When Queen Victoria's government first announced its intention to mount a Punitive Expedition to Mars there was no general call to arms. To all appearances the British neither expected not wished the participation of other nations. But the Cephalids had invaded all of Earth, and all Mankind cried out for revenge. The British showed something less than good grace in accepting their self-volunteered allies.
In short order it became plain to any student of politics that any nation with pretensions to being a "Great Power" needed to have a place in the Martian Punitive Expedition, preferably lifting its own force via its own ethyr conveyors. The United States, flexing its nascent industrial power laid down more hulls than any other nation. Germany was a close second. Britain built more compared to Her size than any other nation. The French, to their embarrassment proved unable to build their own conveyors and joined the expedition only through the gift of three hulls from the United States. A Belgian-led consortium also wangled a hull from the United States. The Japanese, driven to prove their Great Power status accepted no outside help (at least not publicly) and unveiled two conveyors, Sho-maru of conventional size and Dai-maru of enormous proportions, virtually on the even of departure. Even the Russians managed to outfit a hull, bought at great expense from the Germans. But getting to Mars was only the first hurdle.
After years of preparations, secret and not-so-secret meetings and agreements, espionage and cooperation and back-stabbing, the great day of departure finally came. Bands played. Troops passed in review, resplendent in new uniforms. The great adventure was about to begin. Those who had survived the onslaught of the Invaders knew that not all of the brave soldiers would be coming home. Many of those who did would be broken, seared by the Heat ray or made consumptive by a whiff of the Black Smoke. Women and children, and not a few strong men, cried.
Not all who left for Mars returned to Earth.
Not all even made it to Mars. Most of the ships carrying the forces of Earth reached the Red Planet intact, but two met mishaps. The rickety Sho-maru Japanese conveyor "landed" nearly three hundred miles off-course. A greater loss was that of one US conveyor whose fate is, to this day, unknown.
The dangers of the voyage were only the beginning.
Bows and Arrows Against the Lightning
No rational being thought that traditional infantry and cavalry units would matter in a battle against Cephalid Fighting Machines, but that didn't stop them from being included in every army's order of battle for the Punitive Expedition. Perhaps, as was formally put forth, it was expected that on their home ground the Cephalids would have comparable, conventional forces. More likely the generals of those arms refused to be left out of what was surely going to be Man's greatest battle.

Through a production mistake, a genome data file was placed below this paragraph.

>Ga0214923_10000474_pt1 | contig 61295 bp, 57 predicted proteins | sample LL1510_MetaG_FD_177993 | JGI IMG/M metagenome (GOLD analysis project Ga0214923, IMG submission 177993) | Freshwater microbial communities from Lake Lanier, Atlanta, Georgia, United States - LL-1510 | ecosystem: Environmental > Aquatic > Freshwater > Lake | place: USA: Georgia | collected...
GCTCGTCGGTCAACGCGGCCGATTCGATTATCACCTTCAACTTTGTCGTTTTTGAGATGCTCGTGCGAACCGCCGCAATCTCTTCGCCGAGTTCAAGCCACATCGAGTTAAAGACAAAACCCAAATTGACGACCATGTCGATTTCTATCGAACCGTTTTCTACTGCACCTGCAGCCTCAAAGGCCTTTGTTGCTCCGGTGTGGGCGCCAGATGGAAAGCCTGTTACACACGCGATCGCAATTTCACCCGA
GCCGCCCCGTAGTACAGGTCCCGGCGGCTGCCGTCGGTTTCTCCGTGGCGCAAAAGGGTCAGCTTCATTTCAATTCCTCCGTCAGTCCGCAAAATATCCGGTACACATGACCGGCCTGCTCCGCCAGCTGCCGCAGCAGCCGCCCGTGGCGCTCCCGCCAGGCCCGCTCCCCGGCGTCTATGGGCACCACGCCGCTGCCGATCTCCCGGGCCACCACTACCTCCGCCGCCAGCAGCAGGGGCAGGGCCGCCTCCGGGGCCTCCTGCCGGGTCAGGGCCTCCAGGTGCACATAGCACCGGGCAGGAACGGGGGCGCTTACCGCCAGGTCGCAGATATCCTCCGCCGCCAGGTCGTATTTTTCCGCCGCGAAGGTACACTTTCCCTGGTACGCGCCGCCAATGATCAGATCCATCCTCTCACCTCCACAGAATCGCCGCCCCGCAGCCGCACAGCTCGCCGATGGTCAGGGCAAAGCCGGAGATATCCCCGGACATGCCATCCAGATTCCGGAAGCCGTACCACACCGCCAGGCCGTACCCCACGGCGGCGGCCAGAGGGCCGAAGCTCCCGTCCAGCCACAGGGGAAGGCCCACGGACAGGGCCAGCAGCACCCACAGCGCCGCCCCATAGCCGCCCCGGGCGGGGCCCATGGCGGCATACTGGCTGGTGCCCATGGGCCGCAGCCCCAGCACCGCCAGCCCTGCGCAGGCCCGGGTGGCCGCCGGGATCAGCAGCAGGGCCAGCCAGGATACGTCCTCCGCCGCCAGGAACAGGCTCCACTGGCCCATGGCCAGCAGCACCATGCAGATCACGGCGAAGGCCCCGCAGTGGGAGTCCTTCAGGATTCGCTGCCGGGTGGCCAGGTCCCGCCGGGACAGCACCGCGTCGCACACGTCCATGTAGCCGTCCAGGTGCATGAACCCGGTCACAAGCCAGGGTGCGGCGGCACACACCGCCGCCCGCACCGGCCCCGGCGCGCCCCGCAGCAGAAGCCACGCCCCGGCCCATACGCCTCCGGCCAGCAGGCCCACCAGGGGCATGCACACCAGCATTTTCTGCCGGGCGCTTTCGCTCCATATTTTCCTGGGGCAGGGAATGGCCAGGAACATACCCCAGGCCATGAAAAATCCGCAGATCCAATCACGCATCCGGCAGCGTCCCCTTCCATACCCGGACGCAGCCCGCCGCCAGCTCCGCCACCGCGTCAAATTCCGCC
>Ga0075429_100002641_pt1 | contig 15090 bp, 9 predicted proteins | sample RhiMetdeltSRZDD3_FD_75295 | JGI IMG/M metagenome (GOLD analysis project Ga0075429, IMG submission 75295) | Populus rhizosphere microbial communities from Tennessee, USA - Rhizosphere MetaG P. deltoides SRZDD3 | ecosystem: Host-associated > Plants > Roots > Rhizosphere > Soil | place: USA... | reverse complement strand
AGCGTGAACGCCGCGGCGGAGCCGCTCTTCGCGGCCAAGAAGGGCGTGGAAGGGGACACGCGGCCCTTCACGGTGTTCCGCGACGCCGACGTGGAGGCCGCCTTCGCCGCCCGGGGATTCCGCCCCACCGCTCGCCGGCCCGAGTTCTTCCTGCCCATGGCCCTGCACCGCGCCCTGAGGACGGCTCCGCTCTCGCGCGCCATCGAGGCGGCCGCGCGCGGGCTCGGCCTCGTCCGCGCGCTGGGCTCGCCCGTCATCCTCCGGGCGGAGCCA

It could be that the new armies despite the vaunted but not very numerous technological wonders seemed too pitifully small for the job ahead of them. The colossi and battle walkers, the chars de battaille and the panzerfahrzeug, and most of all the aeroscaphs were awesome, but were there enough of them to conquer the Martians? And once the fighting was done, how could the machines control the subjugated Martians? Surely then, if not before, there would be roles for conventional forces.
Or it could be that no nation trusted its fellows not to claim Mars for itself.
The New Armies
There was not a power on Earth that did not look to its armed forces and see that what had been was not what needed to be. Those that could took action. Standing regiments were brought up to strength with the pick of hordes of volunteers. New soldiers and old were supplied with improved weapons. The old armies themselves were remade as new units were formed to man the wondrous new "steam technology" weapons.
Dreams born in scientific romances were suddenly made real. Colossi! Battle Walkers! Panzerfahrzeug! Chars de battaille! Aeroscaphs! The very names of the new machines evoked wonder. Their capabilities were amazing.
But in the end, steam and steel are only worth so much, for what is an army made of but men - mortal flesh and blood.
Even the original Punitive Expedition rosters included units of what came be to be called the Territorial Regiments. Drawn from the empires and dominions of the principal participants, these troops often played decisive roles in the battles against the Martian City-states. Indeed, in the Martian Wars that followed the Punitive Expedition's campaign that broke Cephalid power, they were sometimes the dominant troop type employed.
Most of the Great Powers armed and equipped their territorials well. Even the ruthless Belgians and their cronies made sure their African surrogate soldiers had decent firearms. The British, presumably motivated by memories of the Indian Mutiny, stand out for making sure that their territorials were a technological generation behind their regulars. Even so, the British territorials were notably better equipped that any City Dweller units. Or at least they were until City Dwellers were recruited as askari and sepoys by some of the Great Powers.
During the early stages of the Punitive Expedition, the Press made much of the British failure to supply Her territorials with the most modern equipment, especially in regards to measures against the Black Smoke. Allegations were made that certain British generals actually used unprotected territorials to draw out the Black Smoke, preserving British regular units from the hellish clouds. The sad truth is that most territorial units suffered in that regard, whether deliberately set to soak up the Smoke attacks or not. Only the French seem to have been even handed in their distribution of safeguards against the Black Smoke.